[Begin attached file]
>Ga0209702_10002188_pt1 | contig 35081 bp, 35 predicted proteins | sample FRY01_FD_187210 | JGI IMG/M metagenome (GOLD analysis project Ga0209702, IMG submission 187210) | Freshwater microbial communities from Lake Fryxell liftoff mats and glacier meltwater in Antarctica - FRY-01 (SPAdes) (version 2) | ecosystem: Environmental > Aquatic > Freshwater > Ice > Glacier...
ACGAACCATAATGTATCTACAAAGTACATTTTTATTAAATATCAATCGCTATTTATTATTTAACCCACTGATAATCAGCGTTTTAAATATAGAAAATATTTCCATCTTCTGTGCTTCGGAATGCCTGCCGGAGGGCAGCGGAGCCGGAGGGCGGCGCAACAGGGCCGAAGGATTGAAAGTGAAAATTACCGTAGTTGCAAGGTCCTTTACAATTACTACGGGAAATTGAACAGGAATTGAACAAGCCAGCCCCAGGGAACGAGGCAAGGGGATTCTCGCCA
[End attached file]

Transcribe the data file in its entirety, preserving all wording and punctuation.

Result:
>Ga0209702_10002188_pt1 | contig 35081 bp, 35 predicted proteins | sample FRY01_FD_187210 | JGI IMG/M metagenome (GOLD analysis project Ga0209702, IMG submission 187210) | Freshwater microbial communities from Lake Fryxell liftoff mats and glacier meltwater in Antarctica - FRY-01 (SPAdes) (version 2) | ecosystem: Environmental > Aquatic > Freshwater > Ice > Glacier...
ACGAACCATAATGTATCTACAAAGTACATTTTTATTAAATATCAATCGCTATTTATTATTTAACCCACTGATAATCAGCGTTTTAAATATAGAAAATATTTCCATCTTCTGTGCTTCGGAATGCCTGCCGGAGGGCAGCGGAGCCGGAGGGCGGCGCAACAGGGCCGAAGGATTGAAAGTGAAAATTACCGTAGTTGCAAGGTCCTTTACAATTACTACGGGAAATTGAACAGGAATTGAACAAGCCAGCCCCAGGGAACGAGGCAAGGGGATTCTCGCCA